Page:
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Colonial Beach Council proposes real estate tax increase

Colonial Beach Town Council recently held a special meeting on to discuss solutions to balancing the...

Three charged with arson in Colonial Beach school fire

Three charged with arson in Colonial Beach school fire

Virginia State Police have announced the arrest of three suspects in connection with the 2014 fire t...

Earth Day festivities include tree planting

Earth Day festivities include tree planting

Colonial Beach students participated in two events rolled into one on Earth Day.
Ground was broken fo...

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Colonial Beach Pier a lure for water lovers

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Colonial Beach council seeks school demolition estimates

Colonial Beach council seeks school demolition estimates

The Colonial Beach Town Council has voted unanimously to obtain estimates for the demolition of the ...

Colonial Beach fire chief saves MD family from house fire

Colonial Beach fire chief saves MD family from house fire

Colonial Beach Volunteer Fire Chief David Robey was on his way to Hughsville, MD when he spotted the...

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Collapse threat hinders progress

At the September Colonial Beach school board meeting members were stumped by the need for structural engineering services required by Colonial Beach Building Inspector Dextor Monroe. New details from Monroe shed light on his requirements. 

Monroe said in a phone interview Tuesday morning, Sept. 18, that the original engineer’s report from September 2011 stated that the building’s roof was in danger of collapse in the original two-story section.

In a report from Stroud, Pence & Associates, Ltd. dated September 16, 2011 the structural engineer stated that the main two-story structure’s roof has damage likely due to a design flaw when the building was built. Two of the large wood trusses show outward displacement. 

Monroe clarified that in order for the school to occupy and use the gymnasium for assemblies and the school bathrooms, a structural engineer would have to sign off that the original structure did not pose any danger to these other areas in the event of a collapse or all repairs to the two story section must be completed before occupancy.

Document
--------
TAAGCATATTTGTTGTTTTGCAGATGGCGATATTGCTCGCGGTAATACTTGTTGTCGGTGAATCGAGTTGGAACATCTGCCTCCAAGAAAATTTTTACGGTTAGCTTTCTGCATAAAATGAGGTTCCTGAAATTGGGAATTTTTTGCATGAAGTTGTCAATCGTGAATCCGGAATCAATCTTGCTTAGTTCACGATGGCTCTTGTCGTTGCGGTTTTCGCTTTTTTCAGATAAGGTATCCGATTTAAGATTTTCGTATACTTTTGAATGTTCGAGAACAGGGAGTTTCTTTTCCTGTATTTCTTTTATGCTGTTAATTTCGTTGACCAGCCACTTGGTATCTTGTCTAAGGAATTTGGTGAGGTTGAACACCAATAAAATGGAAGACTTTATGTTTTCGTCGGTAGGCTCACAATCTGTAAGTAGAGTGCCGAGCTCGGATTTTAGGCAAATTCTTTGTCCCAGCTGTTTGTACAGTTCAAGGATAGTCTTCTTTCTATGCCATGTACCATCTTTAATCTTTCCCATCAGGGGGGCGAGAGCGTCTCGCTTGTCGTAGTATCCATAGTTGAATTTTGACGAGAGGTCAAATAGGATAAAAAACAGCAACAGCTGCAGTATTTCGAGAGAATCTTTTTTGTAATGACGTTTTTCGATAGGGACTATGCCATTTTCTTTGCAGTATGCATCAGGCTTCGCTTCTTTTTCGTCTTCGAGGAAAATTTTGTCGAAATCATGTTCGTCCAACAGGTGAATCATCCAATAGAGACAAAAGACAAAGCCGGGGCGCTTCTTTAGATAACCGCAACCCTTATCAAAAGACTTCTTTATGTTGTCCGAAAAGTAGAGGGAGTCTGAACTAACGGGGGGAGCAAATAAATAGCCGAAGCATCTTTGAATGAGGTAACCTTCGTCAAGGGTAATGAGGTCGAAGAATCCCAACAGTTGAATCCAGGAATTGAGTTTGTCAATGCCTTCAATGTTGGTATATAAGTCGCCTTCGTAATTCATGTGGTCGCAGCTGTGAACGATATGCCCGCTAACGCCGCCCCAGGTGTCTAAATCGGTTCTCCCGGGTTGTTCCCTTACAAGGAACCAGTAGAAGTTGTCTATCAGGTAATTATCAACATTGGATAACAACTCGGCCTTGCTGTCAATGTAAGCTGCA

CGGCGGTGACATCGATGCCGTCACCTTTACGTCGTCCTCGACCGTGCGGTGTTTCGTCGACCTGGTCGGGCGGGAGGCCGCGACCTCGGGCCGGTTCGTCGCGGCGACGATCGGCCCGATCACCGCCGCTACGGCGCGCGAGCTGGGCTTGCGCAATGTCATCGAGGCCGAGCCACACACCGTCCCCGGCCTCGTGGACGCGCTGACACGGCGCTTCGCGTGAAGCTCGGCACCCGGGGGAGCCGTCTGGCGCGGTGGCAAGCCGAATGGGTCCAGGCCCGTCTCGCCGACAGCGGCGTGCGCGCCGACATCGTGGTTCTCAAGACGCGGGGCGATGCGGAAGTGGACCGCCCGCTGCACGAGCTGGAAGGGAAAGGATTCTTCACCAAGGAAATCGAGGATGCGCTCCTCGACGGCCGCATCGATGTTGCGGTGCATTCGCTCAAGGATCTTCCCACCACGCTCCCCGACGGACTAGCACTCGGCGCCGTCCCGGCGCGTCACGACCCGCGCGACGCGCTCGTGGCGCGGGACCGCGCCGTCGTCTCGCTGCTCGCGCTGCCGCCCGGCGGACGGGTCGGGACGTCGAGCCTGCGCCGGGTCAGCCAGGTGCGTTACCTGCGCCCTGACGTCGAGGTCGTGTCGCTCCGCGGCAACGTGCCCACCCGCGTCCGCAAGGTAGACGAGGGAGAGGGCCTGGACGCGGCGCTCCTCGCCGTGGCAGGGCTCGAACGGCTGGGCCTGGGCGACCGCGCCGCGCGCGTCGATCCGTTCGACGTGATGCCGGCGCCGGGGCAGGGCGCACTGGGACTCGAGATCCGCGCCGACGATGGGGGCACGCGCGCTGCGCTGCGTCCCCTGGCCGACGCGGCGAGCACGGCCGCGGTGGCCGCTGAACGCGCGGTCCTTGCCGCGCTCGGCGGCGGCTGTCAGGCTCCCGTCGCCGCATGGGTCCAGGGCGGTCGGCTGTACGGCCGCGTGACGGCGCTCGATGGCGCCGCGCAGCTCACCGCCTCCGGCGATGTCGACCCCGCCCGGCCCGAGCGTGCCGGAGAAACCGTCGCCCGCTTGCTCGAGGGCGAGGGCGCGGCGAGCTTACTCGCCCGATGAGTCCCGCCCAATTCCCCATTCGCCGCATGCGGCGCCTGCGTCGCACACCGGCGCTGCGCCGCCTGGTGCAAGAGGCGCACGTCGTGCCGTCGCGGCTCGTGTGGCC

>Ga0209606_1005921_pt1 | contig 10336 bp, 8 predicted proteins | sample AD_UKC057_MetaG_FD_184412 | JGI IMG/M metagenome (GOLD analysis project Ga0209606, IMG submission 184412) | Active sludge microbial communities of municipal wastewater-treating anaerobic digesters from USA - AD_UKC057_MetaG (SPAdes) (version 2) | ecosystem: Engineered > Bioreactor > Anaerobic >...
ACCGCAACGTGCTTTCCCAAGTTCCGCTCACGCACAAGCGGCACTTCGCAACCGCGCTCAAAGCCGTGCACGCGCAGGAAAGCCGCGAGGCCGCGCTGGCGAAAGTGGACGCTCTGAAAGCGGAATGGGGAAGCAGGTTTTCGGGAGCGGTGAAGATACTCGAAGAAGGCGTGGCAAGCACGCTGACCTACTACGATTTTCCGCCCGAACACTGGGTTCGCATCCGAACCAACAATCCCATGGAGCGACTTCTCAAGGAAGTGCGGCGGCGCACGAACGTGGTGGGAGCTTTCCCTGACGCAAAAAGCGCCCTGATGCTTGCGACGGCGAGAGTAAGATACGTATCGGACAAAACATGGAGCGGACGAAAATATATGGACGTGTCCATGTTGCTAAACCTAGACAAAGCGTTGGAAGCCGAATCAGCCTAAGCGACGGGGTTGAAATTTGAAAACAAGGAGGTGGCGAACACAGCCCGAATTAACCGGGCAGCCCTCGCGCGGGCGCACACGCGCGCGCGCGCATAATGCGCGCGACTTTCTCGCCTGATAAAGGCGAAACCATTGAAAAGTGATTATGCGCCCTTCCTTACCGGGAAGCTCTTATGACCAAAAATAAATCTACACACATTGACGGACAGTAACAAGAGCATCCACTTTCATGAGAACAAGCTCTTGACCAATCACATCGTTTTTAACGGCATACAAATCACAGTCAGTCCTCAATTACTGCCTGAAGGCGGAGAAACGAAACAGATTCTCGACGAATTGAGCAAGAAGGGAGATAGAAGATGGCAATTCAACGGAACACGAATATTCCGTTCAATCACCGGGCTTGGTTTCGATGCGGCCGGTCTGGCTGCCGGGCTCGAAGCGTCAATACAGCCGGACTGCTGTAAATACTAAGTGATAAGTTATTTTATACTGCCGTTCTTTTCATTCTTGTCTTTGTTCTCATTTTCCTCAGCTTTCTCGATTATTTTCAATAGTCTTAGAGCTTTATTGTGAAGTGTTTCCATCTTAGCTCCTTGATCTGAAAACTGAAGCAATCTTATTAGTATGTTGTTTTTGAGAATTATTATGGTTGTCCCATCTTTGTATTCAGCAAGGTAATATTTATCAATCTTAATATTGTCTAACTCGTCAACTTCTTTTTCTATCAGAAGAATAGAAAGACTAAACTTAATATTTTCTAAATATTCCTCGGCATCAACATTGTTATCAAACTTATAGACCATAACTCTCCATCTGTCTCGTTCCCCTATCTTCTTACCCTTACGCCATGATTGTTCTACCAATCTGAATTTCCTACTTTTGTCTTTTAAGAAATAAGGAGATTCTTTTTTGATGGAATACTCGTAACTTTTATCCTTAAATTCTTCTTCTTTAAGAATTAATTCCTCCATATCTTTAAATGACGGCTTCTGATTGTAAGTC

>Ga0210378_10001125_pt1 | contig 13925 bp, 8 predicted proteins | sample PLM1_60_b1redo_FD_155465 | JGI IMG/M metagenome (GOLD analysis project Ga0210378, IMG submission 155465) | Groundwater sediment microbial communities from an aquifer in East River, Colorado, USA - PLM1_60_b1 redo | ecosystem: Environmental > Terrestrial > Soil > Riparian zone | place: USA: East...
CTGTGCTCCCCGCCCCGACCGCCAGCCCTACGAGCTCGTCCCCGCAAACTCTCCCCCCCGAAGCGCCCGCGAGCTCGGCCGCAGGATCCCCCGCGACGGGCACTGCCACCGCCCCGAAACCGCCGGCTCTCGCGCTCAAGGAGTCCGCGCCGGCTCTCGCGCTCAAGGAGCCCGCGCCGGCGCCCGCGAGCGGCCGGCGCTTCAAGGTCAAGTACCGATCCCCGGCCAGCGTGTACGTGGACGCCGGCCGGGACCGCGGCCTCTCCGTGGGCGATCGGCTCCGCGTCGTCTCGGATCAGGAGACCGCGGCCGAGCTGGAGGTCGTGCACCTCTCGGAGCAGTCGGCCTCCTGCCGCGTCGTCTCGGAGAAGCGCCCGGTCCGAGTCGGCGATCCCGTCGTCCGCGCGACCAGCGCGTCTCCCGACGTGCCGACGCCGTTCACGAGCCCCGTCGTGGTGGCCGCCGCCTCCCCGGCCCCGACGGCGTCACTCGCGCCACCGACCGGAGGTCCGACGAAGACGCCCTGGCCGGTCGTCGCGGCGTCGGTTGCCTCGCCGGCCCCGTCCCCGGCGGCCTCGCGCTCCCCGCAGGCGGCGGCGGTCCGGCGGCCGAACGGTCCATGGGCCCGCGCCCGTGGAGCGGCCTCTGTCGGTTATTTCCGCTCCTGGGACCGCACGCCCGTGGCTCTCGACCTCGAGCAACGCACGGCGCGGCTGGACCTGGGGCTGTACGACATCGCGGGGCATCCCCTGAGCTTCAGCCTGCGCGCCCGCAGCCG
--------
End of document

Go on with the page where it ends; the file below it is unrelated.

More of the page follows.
When The Journal spoke with Superintendent Donna Power last week, she was unaware of the scope of Monroe’s requirements. 

The bathrooms and the gymnasium are part of a roughly 50 year-old, one story addition to the original two story structure. Last year’s Earthquake, Huricane Irene, and torrential rains from Tropical Storm Lee caused severe water damage to the bathrooms within this section of the building. During a full inspection damage in the roof of the main building, caused by a design flaw that was never caught, became evident and cause for concern. 

 The building was then evacuated at the instruction of Monroe, and students were dispersed throughout the campus until a new middle school mod pod was installed last January on the high school campus.

The school board and administration have been working towards repairing the bathrooms in the one story addition to allow the gym to be used for assemblies. To date, the fire marshal has declared the gymnasium safe but only for 49 or less people at one time. 

FEMA has awarded the school system $10,000 for the repairs to the school building but the money is allocated for a specific list of supplies. According to Dr. Power this list of supplies was determined from a previous structural engineer’s report by Stroud, Pence & Associates performed last year when damage was discovered after the three disasters. The supplies only cover repairs to the bathrooms. 

During the meeting Kathleen Beane presented the board with a copy of  the structural engineer’s estimates for services from Stroud, Pence & Associates, Ltd. totaling $7,670. The scope of service includes design of structural repairs to the existing damaged roof structure in the bathrooms recommended in their September 16, 2011 report.

Stroud, Pence and Associates lists their scope of work in their estimate as one inspection visit after all ceiling tiles are removed in the affected bathrooms, preparation of structural repair document, and a final inspection after the work is complete. 

School Board Chairman Tim Trivett had questioned the need for the engineer’s services since the school had already paid for the previous report from Sept which he said lists all the work needed to be done. 

Trivett said, “The structural engineer already did a report.” then asked, “So why can’t the building inspector for the town inspect the work when it’s done?” adding, “The engineers report is very clear what needs to be done.”

When asked that question, Monroe said he is trained to inspect for application of building codes. Monroe said this situation calls for a structural engineer to ensure the safety of occupants in the building if repairs to the two story roof are not completed before partial occupancy of the one story section. 

Linda Farneth

 

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